That gut feeling

In the mid-1980’s, my sister began a science project in our garage, with mice. She prepared two cages of mice. One cage of mice were fed nothing but junk food such as cookies. The other cage of mice were fed whole grains. The cage of whole grain mice stayed well-groomed and created very neat and tidy little nests. The cage of junk food mice was a complete mess. The mice were spastic and unable to groom themselves or make anything that resembled a nest. Then, my sister switched their diets. The results also switched. The original junk food mice became neat and orderly and the original whole grain mice completely lost their ability to function on the cookie diet. Then, a snake found our garage, and ended the experiment.

Judy Foreman, author of Exercise is Medicine, contributed the Boston Globe article sub-titled, Practical Proven Methods for Staying Healthy and Active Later in Life, from which came the inspiration for this entry. Don’t worry if you are unable to open the link without a subscription. There are so many facets to this article, I plan to cover each topic in a separate post.

Over the years since my sister’s science project, scientists have continually published evidence supporting her conclusion, junk food is bad for you. In more recent years, scientific studies have revealed additional relationships between junk food and the gut; more specifically to its role causing inflammation and disruptions to our microbiome. However, since the exact human microbiome is not yet reproducible in a laboratory, we may not understand the exact mechanism by which this happens for quite a while. There are many items being marketed right now, still unproven without testing on the identical bacterial strains found in our gut. Yet, the conclusion is simple and clear. Junk food is bad.

According to Dr. Dariush Mozaffarian at the Friedman School of Nutrition Science and Policy at Tufts University, the following are good to include in your diet:

  • “blueberries, cocoa, tea, coffee, and other foods rich in fiber, such as nuts, seeds, fruits, vegetables, beans, and minimally-processed whole grains…”
  • “fermented foods like yogurt, kefir, sauerkraut, and kimchi, as well as cheeses that have been aged but not heated afterward, such as aged feta, Swiss, provolone, Gouda, cheddar, Gruyere and cottage cheese” are also good.
  • Less red meat

I have a personal weakness for cookies and ice cream but definitely planning to decrease my intake. More tips on staying healthy and active longer, coming soon.

Foreman, Judy. “Forget Wordle. Here are 5 secrets to living better, longer. Practical, proven methods for staying healthy and active later in life.” The Boston Globe. 13 Oct. 2022.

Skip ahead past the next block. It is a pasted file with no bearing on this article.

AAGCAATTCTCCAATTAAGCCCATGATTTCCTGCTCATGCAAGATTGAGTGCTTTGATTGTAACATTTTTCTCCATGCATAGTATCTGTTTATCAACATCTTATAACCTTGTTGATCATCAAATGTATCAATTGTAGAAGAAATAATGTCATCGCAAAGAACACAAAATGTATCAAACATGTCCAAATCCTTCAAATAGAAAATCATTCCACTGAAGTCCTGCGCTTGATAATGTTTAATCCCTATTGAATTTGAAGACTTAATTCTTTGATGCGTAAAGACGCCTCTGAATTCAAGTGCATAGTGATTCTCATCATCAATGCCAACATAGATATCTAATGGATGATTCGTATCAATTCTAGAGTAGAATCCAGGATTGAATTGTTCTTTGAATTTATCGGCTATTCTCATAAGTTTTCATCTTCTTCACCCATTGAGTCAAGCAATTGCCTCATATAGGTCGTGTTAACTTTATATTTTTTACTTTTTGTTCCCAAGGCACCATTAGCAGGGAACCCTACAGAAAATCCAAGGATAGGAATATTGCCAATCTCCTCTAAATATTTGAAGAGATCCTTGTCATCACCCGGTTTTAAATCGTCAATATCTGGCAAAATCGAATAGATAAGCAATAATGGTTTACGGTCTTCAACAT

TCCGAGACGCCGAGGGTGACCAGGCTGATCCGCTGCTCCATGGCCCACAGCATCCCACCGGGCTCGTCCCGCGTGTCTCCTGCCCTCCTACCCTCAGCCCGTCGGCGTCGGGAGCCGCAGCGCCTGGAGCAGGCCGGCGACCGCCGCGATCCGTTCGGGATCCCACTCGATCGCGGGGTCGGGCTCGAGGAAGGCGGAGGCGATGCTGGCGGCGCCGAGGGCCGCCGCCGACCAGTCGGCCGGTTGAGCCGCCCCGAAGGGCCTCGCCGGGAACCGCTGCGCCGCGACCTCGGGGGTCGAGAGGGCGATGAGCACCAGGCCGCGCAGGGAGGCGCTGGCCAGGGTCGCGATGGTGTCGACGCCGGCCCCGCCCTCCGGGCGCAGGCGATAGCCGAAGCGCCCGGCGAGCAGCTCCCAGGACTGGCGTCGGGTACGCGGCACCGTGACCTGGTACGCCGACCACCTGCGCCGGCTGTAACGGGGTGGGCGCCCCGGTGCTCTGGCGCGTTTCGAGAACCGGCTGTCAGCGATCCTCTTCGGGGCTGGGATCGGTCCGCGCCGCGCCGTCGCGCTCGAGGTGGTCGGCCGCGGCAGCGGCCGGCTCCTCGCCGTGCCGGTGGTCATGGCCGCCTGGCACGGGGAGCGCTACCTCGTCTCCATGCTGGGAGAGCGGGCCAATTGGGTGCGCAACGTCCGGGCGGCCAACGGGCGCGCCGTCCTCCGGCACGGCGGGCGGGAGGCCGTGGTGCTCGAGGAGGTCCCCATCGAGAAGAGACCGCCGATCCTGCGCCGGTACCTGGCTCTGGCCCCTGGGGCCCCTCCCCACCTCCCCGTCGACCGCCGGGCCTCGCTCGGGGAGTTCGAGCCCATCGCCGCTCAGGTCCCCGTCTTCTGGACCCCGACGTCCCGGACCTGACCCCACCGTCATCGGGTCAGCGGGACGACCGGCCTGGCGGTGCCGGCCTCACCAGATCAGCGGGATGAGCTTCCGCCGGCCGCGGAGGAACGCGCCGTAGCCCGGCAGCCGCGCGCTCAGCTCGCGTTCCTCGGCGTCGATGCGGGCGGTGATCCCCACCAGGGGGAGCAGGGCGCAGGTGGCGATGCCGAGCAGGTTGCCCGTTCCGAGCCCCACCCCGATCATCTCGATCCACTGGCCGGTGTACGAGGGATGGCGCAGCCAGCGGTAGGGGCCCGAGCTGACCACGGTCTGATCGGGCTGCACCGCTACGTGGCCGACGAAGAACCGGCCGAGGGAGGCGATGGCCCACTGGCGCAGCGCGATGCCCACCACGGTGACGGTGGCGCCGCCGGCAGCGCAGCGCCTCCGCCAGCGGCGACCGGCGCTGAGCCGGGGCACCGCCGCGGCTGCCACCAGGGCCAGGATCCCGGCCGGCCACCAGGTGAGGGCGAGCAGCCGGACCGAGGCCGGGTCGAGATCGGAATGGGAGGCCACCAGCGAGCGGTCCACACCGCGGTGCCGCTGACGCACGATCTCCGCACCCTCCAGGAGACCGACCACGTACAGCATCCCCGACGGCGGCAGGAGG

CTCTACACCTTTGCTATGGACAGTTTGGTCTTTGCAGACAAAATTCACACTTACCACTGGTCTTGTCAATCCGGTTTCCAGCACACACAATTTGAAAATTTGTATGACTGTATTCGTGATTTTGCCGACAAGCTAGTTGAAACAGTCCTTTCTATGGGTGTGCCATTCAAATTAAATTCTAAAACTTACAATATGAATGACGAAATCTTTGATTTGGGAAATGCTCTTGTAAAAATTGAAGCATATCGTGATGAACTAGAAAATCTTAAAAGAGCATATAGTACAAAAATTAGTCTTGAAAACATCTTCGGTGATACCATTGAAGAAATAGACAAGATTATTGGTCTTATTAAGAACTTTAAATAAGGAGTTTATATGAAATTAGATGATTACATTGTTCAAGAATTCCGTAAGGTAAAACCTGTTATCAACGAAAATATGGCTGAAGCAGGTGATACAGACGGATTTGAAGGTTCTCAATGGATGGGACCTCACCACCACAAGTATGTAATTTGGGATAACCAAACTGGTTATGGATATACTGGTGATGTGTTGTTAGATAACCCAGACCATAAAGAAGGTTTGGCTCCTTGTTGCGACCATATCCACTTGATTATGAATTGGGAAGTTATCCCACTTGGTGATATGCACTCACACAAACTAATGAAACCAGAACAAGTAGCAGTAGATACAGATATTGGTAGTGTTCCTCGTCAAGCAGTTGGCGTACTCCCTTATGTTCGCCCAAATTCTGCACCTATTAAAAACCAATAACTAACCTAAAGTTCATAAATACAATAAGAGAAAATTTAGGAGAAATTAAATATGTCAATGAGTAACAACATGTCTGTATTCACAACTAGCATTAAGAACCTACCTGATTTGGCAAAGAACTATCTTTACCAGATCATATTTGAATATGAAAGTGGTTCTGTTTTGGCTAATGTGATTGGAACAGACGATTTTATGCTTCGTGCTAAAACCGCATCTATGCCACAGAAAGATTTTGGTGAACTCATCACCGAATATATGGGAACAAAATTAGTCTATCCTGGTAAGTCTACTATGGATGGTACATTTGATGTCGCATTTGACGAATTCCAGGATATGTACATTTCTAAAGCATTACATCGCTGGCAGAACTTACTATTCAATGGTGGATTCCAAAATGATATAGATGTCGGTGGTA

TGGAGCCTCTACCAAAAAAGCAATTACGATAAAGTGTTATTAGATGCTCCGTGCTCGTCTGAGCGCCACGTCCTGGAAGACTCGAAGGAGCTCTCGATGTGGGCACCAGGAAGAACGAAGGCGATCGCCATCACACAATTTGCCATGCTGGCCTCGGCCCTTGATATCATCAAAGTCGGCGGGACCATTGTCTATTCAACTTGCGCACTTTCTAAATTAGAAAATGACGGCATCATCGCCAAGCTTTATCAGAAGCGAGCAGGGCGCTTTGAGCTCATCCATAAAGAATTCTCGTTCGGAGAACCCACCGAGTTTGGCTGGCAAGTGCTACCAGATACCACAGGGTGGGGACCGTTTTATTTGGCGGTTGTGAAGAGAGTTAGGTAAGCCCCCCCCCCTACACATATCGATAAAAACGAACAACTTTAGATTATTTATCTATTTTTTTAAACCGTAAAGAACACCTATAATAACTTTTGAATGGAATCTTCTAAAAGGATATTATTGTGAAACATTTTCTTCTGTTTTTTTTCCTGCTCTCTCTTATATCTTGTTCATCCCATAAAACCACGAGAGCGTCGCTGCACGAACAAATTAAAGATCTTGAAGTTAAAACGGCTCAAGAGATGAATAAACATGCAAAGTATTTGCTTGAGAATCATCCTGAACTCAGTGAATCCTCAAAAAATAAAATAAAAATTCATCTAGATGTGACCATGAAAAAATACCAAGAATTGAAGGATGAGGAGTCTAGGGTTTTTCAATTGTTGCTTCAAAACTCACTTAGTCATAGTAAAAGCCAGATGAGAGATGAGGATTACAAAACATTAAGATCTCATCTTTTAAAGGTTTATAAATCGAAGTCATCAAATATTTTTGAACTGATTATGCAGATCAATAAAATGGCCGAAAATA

Featured Photo of Mouse by Nick Fewings on Unsplash

15 thoughts on “That gut feeling

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  1. Sugar is awful for you. I used to give a presentation in libraries for children called “Make Art Out of Recyclables.” Whenever children were served cookies (by the librarian) prior to the presentation, they were unruly and didn’t want to sit still to create art. The children who didn’t have a snack made beautiful artwork. The difference was like night and day.

    Liked by 1 person

  2. I love the mouse experiment! I wish it was on a video so teachers and administrators at schools and churches could watch it. I tried in vain to get them to stop giving sweet snacks to my kids in their classes.

    Liked by 1 person

  3. When my children were in school, decades ago, the school encouraged healthy snacks of fruits and vegetables, ants on a log, apple slices, oranges, etc. But my granddaughter has to bring snacks that are packaged – not homemade, and no nuts or peanut butter. The schools say it is health reasons, not everyone’s kitchen would pass a health inspection. Sugar does have an impact on people, some more than others.

    Liked by 1 person

  4. Last week . cardiologist and I discussed diet. He said he’d rather see me eating big drippy hamburgers than sub sandwiches packed with processed meats because of the salt they contain. Of course he’s not recommending those fat drippy hamburgers and that I certainly drastically reduce meats, sugars and salt. More vegetables and exercise and no smoking (140 days no cigarettes for me) . Then there’s the matter of fruits. I lost the argument re strawberry ice cream, banana split ice cream and orange sherbert counting as fruit. But isn’t chocolate made from beans so chocolate ice cream should count as a vegetable along with lemon marang pie as a fruit?

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  5. I really liked this post. I have been working with my gastroenterologist because of my gerd and found that I was one of those people who was guilty of eating a lot of junk food as well as fast food mainly because of convenience. Believe me, to cut it out was a true lifestyle change that I’m still in the process of working on. But I noticed a difference in how my body felt. I do confess though, soda is still something that I have trouble cutting out of my life because that’s one of my vices.

    Liked by 1 person

    1. I am so happy for you! I love junk food but you are absolutely right that once you cut it out of your diet, you see how much it was making you sick. Learning to prep healthy snacks for the week is one of the hardest things for me. Our son and daughter-in-law though are very dedicated. Sundays are their food prep days.


    2. Have you ever tried watering down your sodas? Sodas have made me sick to my stomach since childhood, yet I love them on certain occasions. I tend to water them down so they don’t upset my stomach so much. Using plenty of ice uses about half the amount you would drink from the can.

      Liked by 1 person

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